Closer to the home front, one of our rescue dogs required treatment for heartworm, due to the canine filarial parasite Dirofilaria immitis. Part of standard of care now is to include doxycycline to kill the Wolbachia prior the antiparasite meds, in addition to steroids to decrease inflammation. Much of the disease process in canine heartworm infections comes from release of WSP-Wolbachia surface proteins-which leads to inflammation, pulmonary scarring, etc.  I have unpleasant lab memories about extracting these parasites from dogs’ lungs which had succumbed to heartworm for use to extract antigens, etc, for some of our research on animal and human filariasis.

Onchocerca is another filarial parasite, whose vector is the Simulium black fly,  which also has Wolbachia as a necessary endosymbiont. This is the pathogen responsible for River Blindness, a scourge  which the world is having some success in eliminating. The blindness from corneal scarring, etc associated with this horrible infection is prevented in animal models by eradicating the Wolbachia.

Heck, this Wolbachia criteria could even involve your Immune podcast as well as its lipoprotein inhibits host degranulation of eosinphils and impedes the neutrophil response of the host in trying to eliminate the filarial parasite.

While I have treated many patients with the entire spectrum of Dengue disease (and live in Texas where the Aedes mosquitoes are quite at home), I am less than enthusiastic about a treatment which enhances mosquito capabilities as hosts for these other formidable pathogens of both humans and canines. While human filariasis is not an endemic concern in the US, there are too many unknowns, and I would likely be among the local residents saying “Now, wait a minute” if such studies were proposed here.

Thanks for the invigorating podcasts !

Bonnie Rawot, M.D.
Infectious Diseases, Dallas

Monica writes:

Hello TWiV team!

From beautiful Victoria, BC, Canada. It’s currently 20C, sunny and not a cloud in the sky here and I will not have to officially mow my lawn until October again as there is no sign of rain until the fall.

First, I wanted to say thank you for the great show content and have been a subscriber since the beginning of the pandemic in April of 2020. I am a physician assistant in the Canadian military and initially stumbled across your podcast whilst searching for science based information to help me understand what was happening in the world instead of listening to sensationalized news broadcasts. You delivered in spades and I have referenced your show so often when talking to my patients/friends/colleagues/family, I have lost track. Thank you.

I however have to burst Brianne’s bubble. 50ft mosquitoes do exist…..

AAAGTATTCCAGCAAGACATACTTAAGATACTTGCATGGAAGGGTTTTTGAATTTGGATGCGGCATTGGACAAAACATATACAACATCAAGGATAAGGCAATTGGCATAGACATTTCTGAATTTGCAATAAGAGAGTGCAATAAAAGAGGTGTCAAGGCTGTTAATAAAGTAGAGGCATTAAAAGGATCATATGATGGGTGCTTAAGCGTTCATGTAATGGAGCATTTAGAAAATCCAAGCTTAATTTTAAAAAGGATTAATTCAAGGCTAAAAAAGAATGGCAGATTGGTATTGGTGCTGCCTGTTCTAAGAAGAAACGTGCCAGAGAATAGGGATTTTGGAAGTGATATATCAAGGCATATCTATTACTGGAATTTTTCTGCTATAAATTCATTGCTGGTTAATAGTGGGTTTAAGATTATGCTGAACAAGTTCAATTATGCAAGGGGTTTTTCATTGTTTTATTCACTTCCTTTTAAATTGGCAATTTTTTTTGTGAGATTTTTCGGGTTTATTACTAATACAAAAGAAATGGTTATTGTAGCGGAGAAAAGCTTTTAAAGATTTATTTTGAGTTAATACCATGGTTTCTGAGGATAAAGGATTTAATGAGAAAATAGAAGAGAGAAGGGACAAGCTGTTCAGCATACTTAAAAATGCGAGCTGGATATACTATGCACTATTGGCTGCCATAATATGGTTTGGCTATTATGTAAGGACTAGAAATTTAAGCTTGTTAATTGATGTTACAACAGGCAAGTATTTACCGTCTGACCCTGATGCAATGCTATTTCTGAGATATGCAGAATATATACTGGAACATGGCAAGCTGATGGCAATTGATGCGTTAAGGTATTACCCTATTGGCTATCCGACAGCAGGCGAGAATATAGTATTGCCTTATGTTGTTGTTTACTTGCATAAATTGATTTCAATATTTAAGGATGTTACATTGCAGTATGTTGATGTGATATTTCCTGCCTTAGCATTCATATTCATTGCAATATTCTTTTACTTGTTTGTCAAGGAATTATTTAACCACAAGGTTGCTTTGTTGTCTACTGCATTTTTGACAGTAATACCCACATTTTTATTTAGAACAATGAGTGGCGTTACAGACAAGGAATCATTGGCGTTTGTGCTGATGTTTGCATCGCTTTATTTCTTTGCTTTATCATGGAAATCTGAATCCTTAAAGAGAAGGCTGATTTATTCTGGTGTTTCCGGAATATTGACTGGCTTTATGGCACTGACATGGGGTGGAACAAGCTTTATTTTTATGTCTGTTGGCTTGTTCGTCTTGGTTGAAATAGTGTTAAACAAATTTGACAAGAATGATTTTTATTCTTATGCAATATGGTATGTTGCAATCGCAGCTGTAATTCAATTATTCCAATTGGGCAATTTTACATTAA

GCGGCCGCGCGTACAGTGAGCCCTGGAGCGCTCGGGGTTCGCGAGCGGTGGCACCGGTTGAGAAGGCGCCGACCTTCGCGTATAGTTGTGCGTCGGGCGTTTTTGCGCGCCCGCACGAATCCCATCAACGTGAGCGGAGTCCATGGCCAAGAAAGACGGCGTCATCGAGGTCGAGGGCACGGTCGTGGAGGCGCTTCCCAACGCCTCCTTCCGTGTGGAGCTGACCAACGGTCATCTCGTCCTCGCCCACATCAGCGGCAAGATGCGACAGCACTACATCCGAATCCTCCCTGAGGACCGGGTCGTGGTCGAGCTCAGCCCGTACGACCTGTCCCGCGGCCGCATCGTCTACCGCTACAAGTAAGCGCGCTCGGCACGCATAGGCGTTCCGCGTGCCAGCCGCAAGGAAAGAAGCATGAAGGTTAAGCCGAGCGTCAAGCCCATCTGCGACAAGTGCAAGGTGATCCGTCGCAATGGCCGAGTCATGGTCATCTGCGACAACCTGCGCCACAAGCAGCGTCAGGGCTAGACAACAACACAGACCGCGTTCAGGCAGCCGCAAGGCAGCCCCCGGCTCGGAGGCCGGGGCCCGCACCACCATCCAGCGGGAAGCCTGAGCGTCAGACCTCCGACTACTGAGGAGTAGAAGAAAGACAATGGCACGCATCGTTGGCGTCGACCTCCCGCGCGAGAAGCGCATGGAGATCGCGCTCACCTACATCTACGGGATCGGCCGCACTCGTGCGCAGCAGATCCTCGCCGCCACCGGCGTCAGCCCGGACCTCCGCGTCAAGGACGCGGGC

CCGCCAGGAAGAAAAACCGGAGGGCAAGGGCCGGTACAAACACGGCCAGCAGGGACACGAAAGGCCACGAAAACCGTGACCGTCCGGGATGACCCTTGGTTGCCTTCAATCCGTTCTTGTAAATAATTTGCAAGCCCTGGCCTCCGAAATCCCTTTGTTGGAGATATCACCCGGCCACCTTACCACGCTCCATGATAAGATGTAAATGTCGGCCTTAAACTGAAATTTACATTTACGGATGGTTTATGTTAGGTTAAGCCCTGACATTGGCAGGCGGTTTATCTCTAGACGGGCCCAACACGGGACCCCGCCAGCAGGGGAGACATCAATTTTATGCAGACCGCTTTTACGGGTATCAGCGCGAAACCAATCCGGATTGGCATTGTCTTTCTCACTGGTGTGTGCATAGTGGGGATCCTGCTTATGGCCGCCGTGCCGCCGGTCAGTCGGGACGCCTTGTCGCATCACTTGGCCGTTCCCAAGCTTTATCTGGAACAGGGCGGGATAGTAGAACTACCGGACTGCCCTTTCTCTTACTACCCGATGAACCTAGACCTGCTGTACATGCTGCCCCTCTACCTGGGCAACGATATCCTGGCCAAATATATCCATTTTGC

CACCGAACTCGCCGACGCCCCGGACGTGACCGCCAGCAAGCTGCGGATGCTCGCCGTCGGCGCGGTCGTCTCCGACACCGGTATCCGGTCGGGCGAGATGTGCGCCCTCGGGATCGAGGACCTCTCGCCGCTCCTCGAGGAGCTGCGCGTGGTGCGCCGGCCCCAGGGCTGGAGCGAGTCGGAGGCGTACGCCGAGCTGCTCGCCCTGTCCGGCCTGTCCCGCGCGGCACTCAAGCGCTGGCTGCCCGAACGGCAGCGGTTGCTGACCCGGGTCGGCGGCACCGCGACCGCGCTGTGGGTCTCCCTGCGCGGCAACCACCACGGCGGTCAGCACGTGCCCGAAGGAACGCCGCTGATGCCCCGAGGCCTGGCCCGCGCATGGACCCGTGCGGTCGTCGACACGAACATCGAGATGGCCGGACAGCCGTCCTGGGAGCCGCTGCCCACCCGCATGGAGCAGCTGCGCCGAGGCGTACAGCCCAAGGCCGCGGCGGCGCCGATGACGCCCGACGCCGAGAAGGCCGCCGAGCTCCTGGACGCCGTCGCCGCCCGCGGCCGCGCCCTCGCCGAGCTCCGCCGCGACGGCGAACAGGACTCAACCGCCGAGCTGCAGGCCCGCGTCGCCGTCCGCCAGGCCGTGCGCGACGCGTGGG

The Mosquito Capital of Canada (mysteriesofcanada.com) – you can still visit Victoria, we don’t have mosquitoes here J

All the best and I look forward to many more episodes!!


Anonymous writes:


I was listening to your episode of TWiV 776 and thought of what they are doing in Key West with mosquitoes to combat disease.

I have rewritten many emails in my head since April 2020 when I discovered you. I have enjoyed this podcast and also Immune and the evolution of viruses one. I do everything on my smartphone so please excuse the lack of specificity. Also please excuse any odd word errors due to using a speech recognition app. 

I am not a scientist, but you helped save my sanity during the pandemic so many thanks.

In spring of 2020, I encountered the guy who lived next to me in the building in the communal laundry room. He was working on a vaccine for Zika. I checked with him to see if the podcast was good science since I didn’t know enough to be sure.

I have lifted many more bound science journals than I have ever read.

I couldn’t understand everything he said to me across the roar of the machines and physically distancing on opposite ends of the room while wearing masks. He knew about it and said that Vincent Racaniello was the first to do something in particular. I couldn’t hear what it was. 🙂 but that told me I had made a good choice of what to listen to.

The temperature has changed many times since I have been listening.

Gratefully and Anonymously many thanks.

Jamie writes:

Here’s a plan for naming viruses:

Transfer to pathogenic viruses the names of disgraced individuals or families who previously had statues, building, roads, etc. named after them. You could have “CoxSacklerievirus”, after the Sackler name that was recently removed from my alma mater, Tufts.  “Jeffrey-Epstein-Barr virus” (ooh, that actually might take care of two in one).  “Robert-E-Leemphocytic choriomeningitis virus”. “JefferSindbis Davis virus”? And for you, Vince, “Polkiovirus” (after Leonidis Polk).

Shall we contact the ICTV?



Jamie Henzy, PhD
Associate Teaching Professor
Biology Department
Northeastern University

Mark writes:

Dear TWIV Team,

At 08:45h BKK reports 89F/27C, 90% humidity,  Wind 100 at 4KT

Here are some more aviation picks. 

Museum of Flight, Curator on the Loose

Classic Airliners and Vintage Pop Culture

Flying Men, Flying Machines (1960s CIA documentary about Air America in Laos)

For Alan Dove, the Thai Flying Club (when it opens again)